•  Flexion & extension Neutral posture (standing straight) = decreased risk of injury Awkward postures (bending forwards/backwards) = increased risk of injury Defining Communication 10/10/12 v1 11 11
    •  Side flexion & rotation Neutral posture (shoulders aligned over hips and toes) = decreased risk of injury Awkward postures (bending sideways or twisting) = increased risk of injury Defining Communication 10/10/12 v1 12
    •  Extension, neutral & flexion Neutral posture (hand in line with forearm) = decreased risk of injury Awkward postures (hand bent forwards or backwards) = increased risk of injury Defining Communication 10/10/12 v1 13
    •  Pronation & supination Neutral posture (hand at mid-range: “handshake” position) = decreased risk of injury Awkward postures (hand palm up or palm down) = increased risk of injury Defining Communication 10/10/12 v1 14
    •  Dynamic Muscle contraction & movement.  Static Muscle contraction & no movement. Static muscle work (prolonged standing, sitting, holding hand/arm in one position) = increased risk of injury REPETITIVE dynamic muscle work over time = increased risk of injury Defining Communication 10/10/12 v1 15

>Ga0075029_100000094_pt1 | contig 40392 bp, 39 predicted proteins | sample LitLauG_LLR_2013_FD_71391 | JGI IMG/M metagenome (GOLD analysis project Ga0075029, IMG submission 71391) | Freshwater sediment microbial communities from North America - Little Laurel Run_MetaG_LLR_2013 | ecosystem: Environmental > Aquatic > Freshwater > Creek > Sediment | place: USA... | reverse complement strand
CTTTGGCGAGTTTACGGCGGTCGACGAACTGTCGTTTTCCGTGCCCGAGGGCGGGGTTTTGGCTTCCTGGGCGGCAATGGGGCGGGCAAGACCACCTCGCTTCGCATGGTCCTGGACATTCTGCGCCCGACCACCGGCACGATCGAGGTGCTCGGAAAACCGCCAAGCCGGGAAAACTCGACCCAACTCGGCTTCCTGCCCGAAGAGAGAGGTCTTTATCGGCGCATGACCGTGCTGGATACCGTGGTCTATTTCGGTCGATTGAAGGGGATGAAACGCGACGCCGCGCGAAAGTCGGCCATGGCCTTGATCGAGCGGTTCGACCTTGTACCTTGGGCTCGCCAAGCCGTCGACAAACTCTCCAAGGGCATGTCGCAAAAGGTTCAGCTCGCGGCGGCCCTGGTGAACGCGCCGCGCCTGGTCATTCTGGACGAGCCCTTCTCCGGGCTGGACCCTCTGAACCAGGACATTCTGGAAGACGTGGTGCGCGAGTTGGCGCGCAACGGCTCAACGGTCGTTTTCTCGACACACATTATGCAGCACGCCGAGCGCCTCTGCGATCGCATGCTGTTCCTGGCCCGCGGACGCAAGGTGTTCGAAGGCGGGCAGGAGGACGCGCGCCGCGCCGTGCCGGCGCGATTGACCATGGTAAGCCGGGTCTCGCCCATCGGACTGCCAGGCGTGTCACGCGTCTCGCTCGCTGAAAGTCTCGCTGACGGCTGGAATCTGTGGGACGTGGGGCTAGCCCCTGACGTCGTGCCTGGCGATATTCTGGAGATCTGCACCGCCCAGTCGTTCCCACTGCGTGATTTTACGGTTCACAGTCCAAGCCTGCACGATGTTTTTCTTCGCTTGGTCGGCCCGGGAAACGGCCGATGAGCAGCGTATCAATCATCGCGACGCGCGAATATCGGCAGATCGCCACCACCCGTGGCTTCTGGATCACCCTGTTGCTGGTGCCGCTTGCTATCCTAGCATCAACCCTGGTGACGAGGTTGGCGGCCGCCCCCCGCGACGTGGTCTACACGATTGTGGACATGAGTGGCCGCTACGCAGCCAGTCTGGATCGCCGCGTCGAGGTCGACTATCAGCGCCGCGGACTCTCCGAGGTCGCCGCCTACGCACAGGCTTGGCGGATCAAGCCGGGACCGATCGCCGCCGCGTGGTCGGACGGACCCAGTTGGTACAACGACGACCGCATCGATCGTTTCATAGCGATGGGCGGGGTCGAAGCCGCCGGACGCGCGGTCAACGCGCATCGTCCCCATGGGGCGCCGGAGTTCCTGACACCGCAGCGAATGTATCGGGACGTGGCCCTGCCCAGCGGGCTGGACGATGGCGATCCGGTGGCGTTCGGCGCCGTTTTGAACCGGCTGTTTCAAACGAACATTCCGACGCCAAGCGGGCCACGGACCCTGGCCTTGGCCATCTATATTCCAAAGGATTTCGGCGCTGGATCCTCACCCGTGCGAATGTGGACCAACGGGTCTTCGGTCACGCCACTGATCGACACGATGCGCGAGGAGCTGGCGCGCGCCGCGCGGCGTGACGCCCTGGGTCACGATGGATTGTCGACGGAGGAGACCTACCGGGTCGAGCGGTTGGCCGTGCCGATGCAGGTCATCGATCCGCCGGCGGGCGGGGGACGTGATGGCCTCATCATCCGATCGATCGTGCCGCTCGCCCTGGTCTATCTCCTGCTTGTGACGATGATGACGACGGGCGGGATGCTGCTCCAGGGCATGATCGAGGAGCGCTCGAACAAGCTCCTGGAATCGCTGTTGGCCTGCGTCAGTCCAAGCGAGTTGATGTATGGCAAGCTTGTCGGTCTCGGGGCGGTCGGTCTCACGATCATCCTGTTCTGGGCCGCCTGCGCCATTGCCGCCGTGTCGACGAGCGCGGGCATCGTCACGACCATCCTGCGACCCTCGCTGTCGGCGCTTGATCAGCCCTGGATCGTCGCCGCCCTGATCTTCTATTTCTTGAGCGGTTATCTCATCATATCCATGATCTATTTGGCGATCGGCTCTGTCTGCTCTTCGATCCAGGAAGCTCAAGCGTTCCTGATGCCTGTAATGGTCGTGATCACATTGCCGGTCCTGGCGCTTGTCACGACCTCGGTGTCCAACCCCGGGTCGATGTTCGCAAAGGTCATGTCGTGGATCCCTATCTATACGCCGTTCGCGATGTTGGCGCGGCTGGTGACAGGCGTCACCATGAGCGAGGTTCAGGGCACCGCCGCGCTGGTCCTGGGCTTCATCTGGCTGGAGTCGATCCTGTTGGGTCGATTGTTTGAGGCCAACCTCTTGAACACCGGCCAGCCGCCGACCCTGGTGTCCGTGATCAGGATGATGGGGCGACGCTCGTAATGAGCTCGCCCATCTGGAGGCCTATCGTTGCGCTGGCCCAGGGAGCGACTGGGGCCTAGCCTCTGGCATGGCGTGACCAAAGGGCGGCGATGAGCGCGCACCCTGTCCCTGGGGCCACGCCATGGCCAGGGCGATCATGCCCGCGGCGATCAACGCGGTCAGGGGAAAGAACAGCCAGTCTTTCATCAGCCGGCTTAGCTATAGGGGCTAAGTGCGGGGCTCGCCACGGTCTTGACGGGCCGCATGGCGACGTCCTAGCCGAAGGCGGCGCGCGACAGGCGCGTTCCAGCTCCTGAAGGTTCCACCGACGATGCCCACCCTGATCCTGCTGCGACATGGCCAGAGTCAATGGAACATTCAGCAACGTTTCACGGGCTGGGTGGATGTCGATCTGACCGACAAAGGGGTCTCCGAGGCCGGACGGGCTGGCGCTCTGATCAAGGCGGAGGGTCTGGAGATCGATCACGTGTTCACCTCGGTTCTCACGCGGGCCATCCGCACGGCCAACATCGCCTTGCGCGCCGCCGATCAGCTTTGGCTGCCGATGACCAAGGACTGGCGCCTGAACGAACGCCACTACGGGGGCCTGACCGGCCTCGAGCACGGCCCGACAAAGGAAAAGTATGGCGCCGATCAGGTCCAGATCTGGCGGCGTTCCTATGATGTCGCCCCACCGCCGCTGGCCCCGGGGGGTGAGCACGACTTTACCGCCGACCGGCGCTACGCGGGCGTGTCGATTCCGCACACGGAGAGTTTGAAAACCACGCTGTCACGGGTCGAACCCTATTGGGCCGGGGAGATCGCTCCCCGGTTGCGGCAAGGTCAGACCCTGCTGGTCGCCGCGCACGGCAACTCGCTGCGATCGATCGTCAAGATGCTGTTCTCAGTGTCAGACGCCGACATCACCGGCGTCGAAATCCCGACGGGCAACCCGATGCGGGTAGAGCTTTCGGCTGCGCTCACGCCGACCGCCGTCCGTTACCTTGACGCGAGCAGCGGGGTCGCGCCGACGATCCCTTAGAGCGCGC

• A source of potential loss or danger  An accident waiting to happen. Everyone is responsible for a safe and healthy workplace Defining Communication 10/10/12 v1 16
    • Defining Communication 10/10/12 v1 17
    •  Many things that workers do involve performing activities that can be considered to be manual tasks.  The term hazardous manual tasks is used to describe those that have the potential to cause injury Defining Communication 10/10/12 v1 18
    • Defining Communication 10/10/12 v1 19
    • A Risk is „the possibility of suffering harm or loss‟.  This means doing something that is likely to cause some sort of damage or injury (harm or loss) Defining Communication 10/10/12 v1 20
    • What is it?  The process of eliminating or reducing risk associated with identified and assessed risk factors Why do we do it?  To make the job or task safer for workers and prevent/ reduce injuries from manual tasks Defining Communication 10/10/12 v1 21
    • The risk of injury increases when:  The body is using awkward postures, rather than preferred neutral postures  Muscles are involved in static work (contraction without movement) or in highly repetitive movements  The body is exposed to high/intense (oneoff), cumulative (ongoing) or unexpected forces Defining Communication 10/10/12 v1 22
    • The sources of risk that create these body conditions where injury may occur include:  Nature of the item, equipment or tool  The nature of the load  The working environment  Systems of work, work organisation and work practices  Work area design and layout Defining Communication 10/10/12 v1 23